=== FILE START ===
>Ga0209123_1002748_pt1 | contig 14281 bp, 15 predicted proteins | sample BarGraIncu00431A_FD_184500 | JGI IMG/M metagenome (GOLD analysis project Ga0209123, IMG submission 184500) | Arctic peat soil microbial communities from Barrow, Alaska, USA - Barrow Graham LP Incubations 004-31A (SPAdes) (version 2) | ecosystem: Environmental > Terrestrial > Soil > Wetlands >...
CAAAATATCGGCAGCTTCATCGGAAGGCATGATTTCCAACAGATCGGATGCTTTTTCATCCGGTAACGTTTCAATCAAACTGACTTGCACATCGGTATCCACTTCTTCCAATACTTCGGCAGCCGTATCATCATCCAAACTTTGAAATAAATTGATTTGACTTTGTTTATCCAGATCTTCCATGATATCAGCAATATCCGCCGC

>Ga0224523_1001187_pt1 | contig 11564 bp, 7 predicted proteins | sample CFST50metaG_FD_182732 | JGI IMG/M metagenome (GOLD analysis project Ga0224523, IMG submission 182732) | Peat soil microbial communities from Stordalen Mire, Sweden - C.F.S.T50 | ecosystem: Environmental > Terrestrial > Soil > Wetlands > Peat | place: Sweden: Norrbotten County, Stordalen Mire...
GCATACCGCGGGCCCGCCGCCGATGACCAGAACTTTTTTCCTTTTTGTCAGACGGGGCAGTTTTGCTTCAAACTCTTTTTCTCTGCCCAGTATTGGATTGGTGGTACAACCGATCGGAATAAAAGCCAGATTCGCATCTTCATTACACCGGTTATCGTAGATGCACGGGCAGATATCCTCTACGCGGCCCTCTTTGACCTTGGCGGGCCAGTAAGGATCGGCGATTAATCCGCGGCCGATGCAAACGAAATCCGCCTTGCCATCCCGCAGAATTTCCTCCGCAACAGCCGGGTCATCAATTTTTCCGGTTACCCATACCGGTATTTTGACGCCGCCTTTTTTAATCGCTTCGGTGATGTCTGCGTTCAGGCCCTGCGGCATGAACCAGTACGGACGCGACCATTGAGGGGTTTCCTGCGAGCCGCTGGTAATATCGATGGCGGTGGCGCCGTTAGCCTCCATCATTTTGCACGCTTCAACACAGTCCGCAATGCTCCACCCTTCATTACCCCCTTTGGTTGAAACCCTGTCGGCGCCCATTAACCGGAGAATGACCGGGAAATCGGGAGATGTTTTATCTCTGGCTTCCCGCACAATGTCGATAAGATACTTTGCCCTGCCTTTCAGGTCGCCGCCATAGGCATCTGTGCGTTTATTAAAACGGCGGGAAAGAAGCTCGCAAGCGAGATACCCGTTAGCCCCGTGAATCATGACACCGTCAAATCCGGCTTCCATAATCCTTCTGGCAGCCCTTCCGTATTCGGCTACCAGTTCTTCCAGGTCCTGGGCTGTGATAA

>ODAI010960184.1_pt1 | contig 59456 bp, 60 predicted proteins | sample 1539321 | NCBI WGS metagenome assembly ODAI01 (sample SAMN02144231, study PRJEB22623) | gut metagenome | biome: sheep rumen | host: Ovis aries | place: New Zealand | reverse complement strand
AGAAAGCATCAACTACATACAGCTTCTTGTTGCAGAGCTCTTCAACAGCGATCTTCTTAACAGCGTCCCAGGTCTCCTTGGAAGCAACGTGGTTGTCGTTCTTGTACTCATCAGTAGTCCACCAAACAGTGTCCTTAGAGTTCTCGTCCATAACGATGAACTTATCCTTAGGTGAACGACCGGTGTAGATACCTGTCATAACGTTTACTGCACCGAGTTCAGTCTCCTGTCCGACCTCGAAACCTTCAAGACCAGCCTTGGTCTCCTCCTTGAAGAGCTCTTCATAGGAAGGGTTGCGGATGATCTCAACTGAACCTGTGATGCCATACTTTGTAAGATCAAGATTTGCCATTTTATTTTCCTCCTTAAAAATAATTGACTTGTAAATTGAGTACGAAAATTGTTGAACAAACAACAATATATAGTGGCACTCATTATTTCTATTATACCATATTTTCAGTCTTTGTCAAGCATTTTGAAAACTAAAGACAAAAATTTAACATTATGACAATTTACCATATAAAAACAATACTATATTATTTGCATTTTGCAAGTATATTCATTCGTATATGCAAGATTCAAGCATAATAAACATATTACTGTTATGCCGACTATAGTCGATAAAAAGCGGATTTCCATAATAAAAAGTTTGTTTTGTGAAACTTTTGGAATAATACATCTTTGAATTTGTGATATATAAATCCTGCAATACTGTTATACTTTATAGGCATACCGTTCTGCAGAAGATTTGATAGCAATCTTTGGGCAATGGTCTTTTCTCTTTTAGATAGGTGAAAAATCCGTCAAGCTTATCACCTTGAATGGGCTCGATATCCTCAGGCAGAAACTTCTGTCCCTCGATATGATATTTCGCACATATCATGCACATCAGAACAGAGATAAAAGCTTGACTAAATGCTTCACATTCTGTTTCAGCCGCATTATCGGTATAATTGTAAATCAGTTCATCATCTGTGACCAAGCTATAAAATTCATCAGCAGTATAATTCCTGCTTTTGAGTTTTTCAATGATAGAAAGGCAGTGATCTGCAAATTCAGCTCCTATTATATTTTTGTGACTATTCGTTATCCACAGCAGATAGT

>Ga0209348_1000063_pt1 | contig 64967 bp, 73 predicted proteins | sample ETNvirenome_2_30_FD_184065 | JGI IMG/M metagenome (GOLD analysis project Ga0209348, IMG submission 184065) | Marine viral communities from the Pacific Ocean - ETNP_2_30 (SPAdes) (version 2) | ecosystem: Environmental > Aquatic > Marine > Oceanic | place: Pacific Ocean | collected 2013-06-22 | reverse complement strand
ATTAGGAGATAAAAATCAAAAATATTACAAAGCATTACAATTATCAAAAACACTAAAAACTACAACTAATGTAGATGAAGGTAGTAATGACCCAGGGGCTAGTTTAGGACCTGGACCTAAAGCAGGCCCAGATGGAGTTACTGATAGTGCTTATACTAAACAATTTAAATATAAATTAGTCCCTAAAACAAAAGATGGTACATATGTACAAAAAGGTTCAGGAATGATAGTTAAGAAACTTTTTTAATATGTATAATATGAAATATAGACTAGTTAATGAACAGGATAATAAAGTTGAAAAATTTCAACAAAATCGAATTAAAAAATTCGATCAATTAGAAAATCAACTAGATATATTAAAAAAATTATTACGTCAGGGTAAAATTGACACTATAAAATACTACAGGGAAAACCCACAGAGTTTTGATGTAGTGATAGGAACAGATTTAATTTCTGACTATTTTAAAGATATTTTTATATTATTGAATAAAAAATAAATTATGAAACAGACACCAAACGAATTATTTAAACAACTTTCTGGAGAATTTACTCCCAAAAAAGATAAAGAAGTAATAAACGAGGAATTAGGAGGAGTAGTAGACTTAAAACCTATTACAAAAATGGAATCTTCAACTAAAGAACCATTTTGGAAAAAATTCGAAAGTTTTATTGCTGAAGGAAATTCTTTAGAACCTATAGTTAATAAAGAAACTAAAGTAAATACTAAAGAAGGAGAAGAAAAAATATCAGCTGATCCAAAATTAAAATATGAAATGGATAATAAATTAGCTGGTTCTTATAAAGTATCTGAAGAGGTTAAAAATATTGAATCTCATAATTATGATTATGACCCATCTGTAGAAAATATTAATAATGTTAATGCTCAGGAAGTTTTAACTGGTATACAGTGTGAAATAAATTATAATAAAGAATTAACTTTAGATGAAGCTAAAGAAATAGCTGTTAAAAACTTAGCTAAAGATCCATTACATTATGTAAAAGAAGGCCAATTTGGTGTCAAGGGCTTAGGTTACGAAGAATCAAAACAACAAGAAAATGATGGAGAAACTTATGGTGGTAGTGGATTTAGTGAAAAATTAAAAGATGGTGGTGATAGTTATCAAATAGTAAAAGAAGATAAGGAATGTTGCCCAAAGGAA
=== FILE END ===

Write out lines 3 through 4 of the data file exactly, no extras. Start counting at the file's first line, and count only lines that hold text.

>Ga0224523_1001187_pt1 | contig 11564 bp, 7 predicted proteins | sample CFST50metaG_FD_182732 | JGI IMG/M metagenome (GOLD analysis project Ga0224523, IMG submission 182732) | Peat soil microbial communities from Stordalen Mire, Sweden - C.F.S.T50 | ecosystem: Environmental > Terrestrial > Soil > Wetlands > Peat | place: Sweden: Norrbotten County, Stordalen Mire...
GCATACCGCGGGCCCGCCGCCGATGACCAGAACTTTTTTCCTTTTTGTCAGACGGGGCAGTTTTGCTTCAAACTCTTTTTCTCTGCCCAGTATTGGATTGGTGGTACAACCGATCGGAATAAAAGCCAGATTCGCATCTTCATTACACCGGTTATCGTAGATGCACGGGCAGATATCCTCTACGCGGCCCTCTTTGACCTTGGCGGGCCAGTAAGGATCGGCGATTAATCCGCGGCCGATGCAAACGAAATCCGCCTTGCCATCCCGCAGAATTTCCTCCGCAACAGCCGGGTCATCAATTTTTCCGGTTACCCATACCGGTATTTTGACGCCGCCTTTTTTAATCGCTTCGGTGATGTCTGCGTTCAGGCCCTGCGGCATGAACCAGTACGGACGCGACCATTGAGGGGTTTCCTGCGAGCCGCTGGTAATATCGATGGCGGTGGCGCCGTTAGCCTCCATCATTTTGCACGCTTCAACACAGTCCGCAATGCTCCACCCTTCATTACCCCCTTTGGTTGAAACCCTGTCGGCGCCCATTAACCGGAGAATGACCGGGAAATCGGGAGATGTTTTATCTCTGGCTTCCCGCACAATGTCGATAAGATACTTTGCCCTGCCTTTCAGGTCGCCGCCATAGGCATCTGTGCGTTTATTAAAACGGCGGGAAAGAAGCTCGCAAGCGAGATACCCGTTAGCCCCGTGAATCATGACACCGTCAAATCCGGCTTCCATAATCCTTCTGGCAGCCCTTCCGTATTCGGCTACCAGTTCTTCCAGGTCCTGGGCTGTGATAA